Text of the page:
Royal London recently announced a major re-branding exercise with the future scrapping of two of its most well-known brand names, Scottish Provident and Bright Grey. Does ‘brand awareness' matter among clients or consumers when it comes to picking a particular insurance policy over another?
John Wilkinson, Aegon UK
There’s no doubt that brand awareness has an impact on consumers when considering protection. Interestingly, our own research indicates that brand has a key role to play in the product selection process for less affluent customers, but is of less importance to the more affluent customers, who are used to using less mainstream companies.
Ultimately, customers want to do business with brands they trust and in the protection industry, a strong brand can be diluted by a lack of trust in paying claims.
Our recent survey into the protection market showed that of those who would consider protection policies, 63% were concerned by whether or how much they would pay out. Among those who would not consider protection policies, 41% wouldn’t trust them to pay out.
This is why we try to be as open and honest about our claims experience by releasing our claims stats each year. In addition to this, we provide as much support to our claimants as possible through our experienced claims team and our tele-claims service during what is likely to be one of the worst times in their lives.”
At Aegon we recognise the value of brand awareness and as lead partner of British Tennis since 2009 we are constantly strengthening our profile and brand among our customers in the UK. During the last five years, British tennis has developed in many ways and the Aegon brand has become better known within our target markets.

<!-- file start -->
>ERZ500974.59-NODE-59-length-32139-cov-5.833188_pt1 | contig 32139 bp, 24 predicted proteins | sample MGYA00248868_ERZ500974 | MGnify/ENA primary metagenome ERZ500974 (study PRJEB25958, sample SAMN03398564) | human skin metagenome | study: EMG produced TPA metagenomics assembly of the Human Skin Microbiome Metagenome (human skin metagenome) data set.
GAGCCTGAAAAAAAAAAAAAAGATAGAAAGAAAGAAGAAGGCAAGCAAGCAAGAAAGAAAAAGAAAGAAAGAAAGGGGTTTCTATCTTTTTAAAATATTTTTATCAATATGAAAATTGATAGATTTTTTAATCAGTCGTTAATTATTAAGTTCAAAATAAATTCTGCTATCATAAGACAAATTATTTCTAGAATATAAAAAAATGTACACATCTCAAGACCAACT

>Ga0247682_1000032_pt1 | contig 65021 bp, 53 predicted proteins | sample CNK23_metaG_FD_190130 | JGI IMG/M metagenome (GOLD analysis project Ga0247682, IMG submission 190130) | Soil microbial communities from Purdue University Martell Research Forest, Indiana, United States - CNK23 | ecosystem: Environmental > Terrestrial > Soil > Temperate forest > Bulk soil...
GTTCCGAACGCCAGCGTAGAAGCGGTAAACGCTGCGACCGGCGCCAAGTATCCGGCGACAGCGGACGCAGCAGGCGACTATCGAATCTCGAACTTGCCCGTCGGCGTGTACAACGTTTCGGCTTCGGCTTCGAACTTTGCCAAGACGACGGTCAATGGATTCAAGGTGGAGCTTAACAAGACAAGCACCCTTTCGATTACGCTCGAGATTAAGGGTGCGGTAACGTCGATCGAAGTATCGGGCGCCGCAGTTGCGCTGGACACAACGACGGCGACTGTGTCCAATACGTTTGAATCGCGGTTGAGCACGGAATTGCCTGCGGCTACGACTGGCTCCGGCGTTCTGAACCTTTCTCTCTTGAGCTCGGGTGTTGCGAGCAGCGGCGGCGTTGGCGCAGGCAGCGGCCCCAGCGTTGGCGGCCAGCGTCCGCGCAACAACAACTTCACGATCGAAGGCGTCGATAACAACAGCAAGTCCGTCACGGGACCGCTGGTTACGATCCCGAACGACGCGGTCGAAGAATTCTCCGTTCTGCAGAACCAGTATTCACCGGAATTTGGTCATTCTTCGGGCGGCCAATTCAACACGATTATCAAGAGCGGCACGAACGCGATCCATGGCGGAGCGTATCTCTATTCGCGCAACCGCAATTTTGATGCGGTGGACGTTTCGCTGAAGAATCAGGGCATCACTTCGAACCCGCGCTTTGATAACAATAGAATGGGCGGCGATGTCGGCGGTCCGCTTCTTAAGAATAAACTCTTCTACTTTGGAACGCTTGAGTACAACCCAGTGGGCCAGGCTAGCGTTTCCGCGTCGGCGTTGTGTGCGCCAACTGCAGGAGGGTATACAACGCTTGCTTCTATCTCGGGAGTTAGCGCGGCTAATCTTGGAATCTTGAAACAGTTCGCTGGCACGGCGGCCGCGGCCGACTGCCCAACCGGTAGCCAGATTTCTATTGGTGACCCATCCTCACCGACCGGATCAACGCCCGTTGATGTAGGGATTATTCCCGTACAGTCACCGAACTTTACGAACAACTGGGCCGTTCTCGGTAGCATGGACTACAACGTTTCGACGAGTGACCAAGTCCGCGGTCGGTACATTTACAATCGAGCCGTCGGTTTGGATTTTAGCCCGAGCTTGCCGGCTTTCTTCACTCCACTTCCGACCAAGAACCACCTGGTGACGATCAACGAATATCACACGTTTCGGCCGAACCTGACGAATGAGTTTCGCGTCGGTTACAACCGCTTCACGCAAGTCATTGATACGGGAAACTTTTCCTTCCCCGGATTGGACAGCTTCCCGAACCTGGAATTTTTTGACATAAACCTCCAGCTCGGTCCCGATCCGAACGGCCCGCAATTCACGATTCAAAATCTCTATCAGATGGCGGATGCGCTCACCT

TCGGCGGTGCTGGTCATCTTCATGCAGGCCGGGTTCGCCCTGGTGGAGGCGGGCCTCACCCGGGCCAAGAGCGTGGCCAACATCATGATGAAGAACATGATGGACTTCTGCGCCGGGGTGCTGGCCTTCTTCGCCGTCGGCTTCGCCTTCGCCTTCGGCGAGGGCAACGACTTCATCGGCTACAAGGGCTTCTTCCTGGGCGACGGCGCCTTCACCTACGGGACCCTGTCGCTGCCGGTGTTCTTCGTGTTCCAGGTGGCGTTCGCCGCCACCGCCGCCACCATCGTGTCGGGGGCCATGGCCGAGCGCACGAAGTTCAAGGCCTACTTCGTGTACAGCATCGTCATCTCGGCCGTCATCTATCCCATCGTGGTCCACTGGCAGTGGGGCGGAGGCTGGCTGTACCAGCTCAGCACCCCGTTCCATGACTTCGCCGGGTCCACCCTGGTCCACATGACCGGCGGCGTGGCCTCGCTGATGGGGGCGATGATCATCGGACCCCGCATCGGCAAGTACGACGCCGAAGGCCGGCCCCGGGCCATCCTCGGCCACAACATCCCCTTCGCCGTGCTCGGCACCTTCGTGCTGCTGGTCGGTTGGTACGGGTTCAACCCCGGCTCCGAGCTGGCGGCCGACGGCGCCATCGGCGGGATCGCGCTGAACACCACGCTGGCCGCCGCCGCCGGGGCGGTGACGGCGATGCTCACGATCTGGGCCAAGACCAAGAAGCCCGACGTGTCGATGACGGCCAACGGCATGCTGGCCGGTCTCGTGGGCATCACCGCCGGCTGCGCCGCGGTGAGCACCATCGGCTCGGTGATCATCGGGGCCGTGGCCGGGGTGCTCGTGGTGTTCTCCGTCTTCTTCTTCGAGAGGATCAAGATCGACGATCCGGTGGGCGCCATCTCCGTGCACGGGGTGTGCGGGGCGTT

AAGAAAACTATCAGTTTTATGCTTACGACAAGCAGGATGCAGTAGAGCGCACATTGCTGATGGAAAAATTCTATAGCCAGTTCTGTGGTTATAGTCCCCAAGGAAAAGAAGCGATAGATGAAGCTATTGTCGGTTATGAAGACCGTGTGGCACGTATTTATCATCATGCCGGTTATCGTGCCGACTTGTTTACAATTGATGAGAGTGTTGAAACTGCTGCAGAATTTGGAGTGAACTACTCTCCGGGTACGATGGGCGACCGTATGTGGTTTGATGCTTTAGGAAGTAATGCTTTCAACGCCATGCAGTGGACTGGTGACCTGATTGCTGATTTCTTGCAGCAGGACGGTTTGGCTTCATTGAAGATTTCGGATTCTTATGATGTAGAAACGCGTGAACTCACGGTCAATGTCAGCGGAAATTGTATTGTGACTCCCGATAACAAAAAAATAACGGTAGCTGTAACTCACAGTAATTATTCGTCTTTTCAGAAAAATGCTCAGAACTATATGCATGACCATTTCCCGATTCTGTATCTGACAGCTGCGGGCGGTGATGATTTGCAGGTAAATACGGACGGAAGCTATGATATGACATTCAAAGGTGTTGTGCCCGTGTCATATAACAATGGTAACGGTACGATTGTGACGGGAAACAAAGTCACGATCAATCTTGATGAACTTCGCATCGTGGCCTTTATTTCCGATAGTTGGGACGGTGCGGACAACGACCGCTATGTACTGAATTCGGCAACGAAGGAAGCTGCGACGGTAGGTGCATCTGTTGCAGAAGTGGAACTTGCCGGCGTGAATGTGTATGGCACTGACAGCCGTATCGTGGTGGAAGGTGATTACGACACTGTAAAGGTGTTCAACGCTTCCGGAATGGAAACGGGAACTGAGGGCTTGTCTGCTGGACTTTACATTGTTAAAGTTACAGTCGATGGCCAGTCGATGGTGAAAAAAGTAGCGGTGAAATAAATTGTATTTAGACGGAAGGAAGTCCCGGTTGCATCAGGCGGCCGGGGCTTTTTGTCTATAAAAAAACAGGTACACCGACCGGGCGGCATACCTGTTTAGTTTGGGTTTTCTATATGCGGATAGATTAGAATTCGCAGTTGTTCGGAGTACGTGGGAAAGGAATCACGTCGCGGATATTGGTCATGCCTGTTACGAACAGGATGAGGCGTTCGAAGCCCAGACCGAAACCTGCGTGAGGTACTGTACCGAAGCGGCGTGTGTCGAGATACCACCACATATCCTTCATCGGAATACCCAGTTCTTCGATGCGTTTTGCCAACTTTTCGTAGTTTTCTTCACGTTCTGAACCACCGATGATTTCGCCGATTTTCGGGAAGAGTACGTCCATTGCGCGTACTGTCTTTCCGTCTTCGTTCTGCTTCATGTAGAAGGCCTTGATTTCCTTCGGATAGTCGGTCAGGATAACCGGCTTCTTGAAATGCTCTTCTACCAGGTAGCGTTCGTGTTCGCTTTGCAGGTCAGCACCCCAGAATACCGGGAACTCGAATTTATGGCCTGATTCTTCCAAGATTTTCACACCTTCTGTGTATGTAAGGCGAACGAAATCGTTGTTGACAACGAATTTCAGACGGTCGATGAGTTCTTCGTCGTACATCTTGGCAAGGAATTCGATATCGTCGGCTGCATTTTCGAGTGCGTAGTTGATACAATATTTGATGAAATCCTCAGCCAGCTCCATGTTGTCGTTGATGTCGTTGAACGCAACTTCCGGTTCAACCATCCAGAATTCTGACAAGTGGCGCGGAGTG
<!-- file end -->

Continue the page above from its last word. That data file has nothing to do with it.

Tom Conner, Drewberry Insurance
The simple fact is that people trust brands. Positive brand recognition gives people added peace of mind that the company will behave responsibly and the service will be of good quality. Therefore, as advisers it is easier to sell the products of well-known brands. But if a lesser-known company is more suitable for someone’s specific circumstances, we must help the client buy-in to them.
Indeed, when recommending smaller insurers such as British Friendly for income protection, there is often the need to back-up that recommendation with their claims pay-out track record, which isn’t typically the case with a large brand, like Aviva.
Currently, our own advisers feel less inclined to recommend Scottish Provident or Bright Grey to clients due to a poor experience with their customer service.
Likewise, brands that take a hammering in the media due to declined claims can
also make our advisers less likely to recommend them.
A recent example saw claims being declined on income protection plans written on an ‘activities of daily living’ or ‘work tasks’ basis, which does have an impact on the perception of the brand to both advisers and their clients.
Therefore, for clients to favour an insurer and for advisers to recommend them, it is important for providers to not only build brand awareness, but also back this up with good service to ensure that the entire brand perception is positive.
Maybe this move by Royal London can help on both fronts – so long as the service provided supports the new united brand.
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